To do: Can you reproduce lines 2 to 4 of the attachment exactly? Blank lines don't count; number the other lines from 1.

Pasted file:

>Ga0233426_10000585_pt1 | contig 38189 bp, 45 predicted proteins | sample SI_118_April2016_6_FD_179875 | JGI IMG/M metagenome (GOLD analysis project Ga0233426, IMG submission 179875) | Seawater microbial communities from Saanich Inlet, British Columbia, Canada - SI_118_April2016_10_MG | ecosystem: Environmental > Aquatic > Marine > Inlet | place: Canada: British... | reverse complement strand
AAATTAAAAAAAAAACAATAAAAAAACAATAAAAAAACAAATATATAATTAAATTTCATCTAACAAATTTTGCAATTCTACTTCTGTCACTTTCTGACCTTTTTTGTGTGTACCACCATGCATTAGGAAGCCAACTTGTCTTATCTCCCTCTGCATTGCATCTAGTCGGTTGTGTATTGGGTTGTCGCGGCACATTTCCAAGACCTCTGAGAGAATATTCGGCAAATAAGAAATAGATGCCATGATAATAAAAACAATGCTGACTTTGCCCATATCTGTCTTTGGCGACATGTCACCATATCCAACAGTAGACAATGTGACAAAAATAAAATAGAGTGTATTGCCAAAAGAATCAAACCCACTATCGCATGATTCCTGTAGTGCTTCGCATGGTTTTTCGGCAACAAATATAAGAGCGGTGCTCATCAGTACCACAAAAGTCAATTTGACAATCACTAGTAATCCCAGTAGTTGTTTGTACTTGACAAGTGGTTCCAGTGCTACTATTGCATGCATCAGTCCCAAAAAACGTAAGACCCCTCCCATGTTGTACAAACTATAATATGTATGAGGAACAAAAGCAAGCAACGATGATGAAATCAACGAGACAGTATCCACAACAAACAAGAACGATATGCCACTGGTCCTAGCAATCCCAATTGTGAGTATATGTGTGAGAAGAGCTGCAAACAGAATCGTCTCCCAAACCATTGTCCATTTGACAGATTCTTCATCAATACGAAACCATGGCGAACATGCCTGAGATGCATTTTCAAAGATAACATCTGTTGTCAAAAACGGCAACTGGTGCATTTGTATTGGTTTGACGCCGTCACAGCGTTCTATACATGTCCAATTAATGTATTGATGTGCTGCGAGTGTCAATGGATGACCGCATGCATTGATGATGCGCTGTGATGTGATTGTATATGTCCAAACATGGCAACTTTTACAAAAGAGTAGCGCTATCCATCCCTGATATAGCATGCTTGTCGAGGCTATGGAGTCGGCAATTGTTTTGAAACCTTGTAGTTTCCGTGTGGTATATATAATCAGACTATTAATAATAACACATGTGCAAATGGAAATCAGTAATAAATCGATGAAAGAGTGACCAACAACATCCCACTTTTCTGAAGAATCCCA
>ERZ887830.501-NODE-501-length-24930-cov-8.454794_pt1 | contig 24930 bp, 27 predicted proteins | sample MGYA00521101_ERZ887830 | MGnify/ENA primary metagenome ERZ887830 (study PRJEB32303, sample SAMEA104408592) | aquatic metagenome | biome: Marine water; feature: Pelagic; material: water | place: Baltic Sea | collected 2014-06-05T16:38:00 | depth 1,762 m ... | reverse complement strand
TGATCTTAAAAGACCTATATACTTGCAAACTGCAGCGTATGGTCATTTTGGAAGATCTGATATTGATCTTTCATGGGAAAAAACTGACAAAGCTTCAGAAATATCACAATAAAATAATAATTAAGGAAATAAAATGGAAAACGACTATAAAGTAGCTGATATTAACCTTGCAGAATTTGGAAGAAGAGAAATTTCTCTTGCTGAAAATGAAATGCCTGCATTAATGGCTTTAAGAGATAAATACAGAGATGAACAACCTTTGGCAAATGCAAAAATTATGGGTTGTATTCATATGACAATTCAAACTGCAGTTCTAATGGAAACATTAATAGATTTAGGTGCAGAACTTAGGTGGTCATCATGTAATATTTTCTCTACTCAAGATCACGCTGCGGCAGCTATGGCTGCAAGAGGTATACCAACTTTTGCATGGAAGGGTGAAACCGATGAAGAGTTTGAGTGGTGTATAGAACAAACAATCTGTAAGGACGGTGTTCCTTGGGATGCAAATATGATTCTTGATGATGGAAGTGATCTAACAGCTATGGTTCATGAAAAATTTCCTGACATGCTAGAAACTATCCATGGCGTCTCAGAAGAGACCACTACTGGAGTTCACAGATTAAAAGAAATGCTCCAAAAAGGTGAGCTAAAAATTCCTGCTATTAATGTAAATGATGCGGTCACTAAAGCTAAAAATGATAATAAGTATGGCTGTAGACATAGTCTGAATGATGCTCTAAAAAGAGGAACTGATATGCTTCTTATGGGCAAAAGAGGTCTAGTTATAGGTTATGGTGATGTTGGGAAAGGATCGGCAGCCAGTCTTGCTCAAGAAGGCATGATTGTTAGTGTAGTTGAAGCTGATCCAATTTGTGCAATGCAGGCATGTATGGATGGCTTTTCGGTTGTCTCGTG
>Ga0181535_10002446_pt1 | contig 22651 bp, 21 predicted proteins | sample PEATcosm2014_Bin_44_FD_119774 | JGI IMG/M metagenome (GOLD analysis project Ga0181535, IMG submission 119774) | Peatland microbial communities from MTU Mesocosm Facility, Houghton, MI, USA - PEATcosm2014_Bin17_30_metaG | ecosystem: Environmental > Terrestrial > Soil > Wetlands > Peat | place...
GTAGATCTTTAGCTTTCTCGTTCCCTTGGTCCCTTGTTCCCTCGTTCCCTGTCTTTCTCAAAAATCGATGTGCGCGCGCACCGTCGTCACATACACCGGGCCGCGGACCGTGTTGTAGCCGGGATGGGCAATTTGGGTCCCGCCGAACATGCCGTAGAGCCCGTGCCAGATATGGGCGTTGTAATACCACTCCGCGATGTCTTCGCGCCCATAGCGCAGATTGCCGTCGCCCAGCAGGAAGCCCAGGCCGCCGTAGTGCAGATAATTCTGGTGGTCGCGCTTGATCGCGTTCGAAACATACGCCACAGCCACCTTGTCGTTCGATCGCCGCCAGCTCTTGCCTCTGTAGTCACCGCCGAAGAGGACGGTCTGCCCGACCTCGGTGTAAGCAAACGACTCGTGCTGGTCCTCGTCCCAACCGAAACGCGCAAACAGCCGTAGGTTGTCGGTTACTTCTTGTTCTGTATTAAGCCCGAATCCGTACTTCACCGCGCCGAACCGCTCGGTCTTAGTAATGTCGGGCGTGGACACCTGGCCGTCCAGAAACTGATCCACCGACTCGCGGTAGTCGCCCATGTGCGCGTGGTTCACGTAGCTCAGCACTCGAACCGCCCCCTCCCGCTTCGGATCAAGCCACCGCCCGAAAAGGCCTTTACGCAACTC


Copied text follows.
AAATTAAAAAAAAAACAATAAAAAAACAATAAAAAAACAAATATATAATTAAATTTCATCTAACAAATTTTGCAATTCTACTTCTGTCACTTTCTGACCTTTTTTGTGTGTACCACCATGCATTAGGAAGCCAACTTGTCTTATCTCCCTCTGCATTGCATCTAGTCGGTTGTGTATTGGGTTGTCGCGGCACATTTCCAAGACCTCTGAGAGAATATTCGGCAAATAAGAAATAGATGCCATGATAATAAAAACAATGCTGACTTTGCCCATATCTGTCTTTGGCGACATGTCACCATATCCAACAGTAGACAATGTGACAAAAATAAAATAGAGTGTATTGCCAAAAGAATCAAACCCACTATCGCATGATTCCTGTAGTGCTTCGCATGGTTTTTCGGCAACAAATATAAGAGCGGTGCTCATCAGTACCACAAAAGTCAATTTGACAATCACTAGTAATCCCAGTAGTTGTTTGTACTTGACAAGTGGTTCCAGTGCTACTATTGCATGCATCAGTCCCAAAAAACGTAAGACCCCTCCCATGTTGTACAAACTATAATATGTATGAGGAACAAAAGCAAGCAACGATGATGAAATCAACGAGACAGTATCCACAACAAACAAGAACGATATGCCACTGGTCCTAGCAATCCCAATTGTGAGTATATGTGTGAGAAGAGCTGCAAACAGAATCGTCTCCCAAACCATTGTCCATTTGACAGATTCTTCATCAATACGAAACCATGGCGAACATGCCTGAGATGCATTTTCAAAGATAACATCTGTTGTCAAAAACGGCAACTGGTGCATTTGTATTGGTTTGACGCCGTCACAGCGTTCTATACATGTCCAATTAATGTATTGATGTGCTGCGAGTGTCAATGGATGACCGCATGCATTGATGATGCGCTGTGATGTGATTGTATATGTCCAAACATGGCAACTTTTACAAAAGAGTAGCGCTATCCATCCCTGATATAGCATGCTTGTCGAGGCTATGGAGTCGGCAATTGTTTTGAAACCTTGTAGTTTCCGTGTGGTATATATAATCAGACTATTAATAATAACACATGTGCAAATGGAAATCAGTAATAAATCGATGAAAGAGTGACCAACAACATCCCACTTTTCTGAAGAATCCCA
>ERZ887830.501-NODE-501-length-24930-cov-8.454794_pt1 | contig 24930 bp, 27 predicted proteins | sample MGYA00521101_ERZ887830 | MGnify/ENA primary metagenome ERZ887830 (study PRJEB32303, sample SAMEA104408592) | aquatic metagenome | biome: Marine water; feature: Pelagic; material: water | place: Baltic Sea | collected 2014-06-05T16:38:00 | depth 1,762 m ... | reverse complement strand
TGATCTTAAAAGACCTATATACTTGCAAACTGCAGCGTATGGTCATTTTGGAAGATCTGATATTGATCTTTCATGGGAAAAAACTGACAAAGCTTCAGAAATATCACAATAAAATAATAATTAAGGAAATAAAATGGAAAACGACTATAAAGTAGCTGATATTAACCTTGCAGAATTTGGAAGAAGAGAAATTTCTCTTGCTGAAAATGAAATGCCTGCATTAATGGCTTTAAGAGATAAATACAGAGATGAACAACCTTTGGCAAATGCAAAAATTATGGGTTGTATTCATATGACAATTCAAACTGCAGTTCTAATGGAAACATTAATAGATTTAGGTGCAGAACTTAGGTGGTCATCATGTAATATTTTCTCTACTCAAGATCACGCTGCGGCAGCTATGGCTGCAAGAGGTATACCAACTTTTGCATGGAAGGGTGAAACCGATGAAGAGTTTGAGTGGTGTATAGAACAAACAATCTGTAAGGACGGTGTTCCTTGGGATGCAAATATGATTCTTGATGATGGAAGTGATCTAACAGCTATGGTTCATGAAAAATTTCCTGACATGCTAGAAACTATCCATGGCGTCTCAGAAGAGACCACTACTGGAGTTCACAGATTAAAAGAAATGCTCCAAAAAGGTGAGCTAAAAATTCCTGCTATTAATGTAAATGATGCGGTCACTAAAGCTAAAAATGATAATAAGTATGGCTGTAGACATAGTCTGAATGATGCTCTAAAAAGAGGAACTGATATGCTTCTTATGGGCAAAAGAGGTCTAGTTATAGGTTATGGTGATGTTGGGAAAGGATCGGCAGCCAGTCTTGCTCAAGAAGGCATGATTGTTAGTGTAGTTGAAGCTGATCCAATTTGTGCAATGCAGGCATGTATGGATGGCTTTTCGGTTGTCTCGTG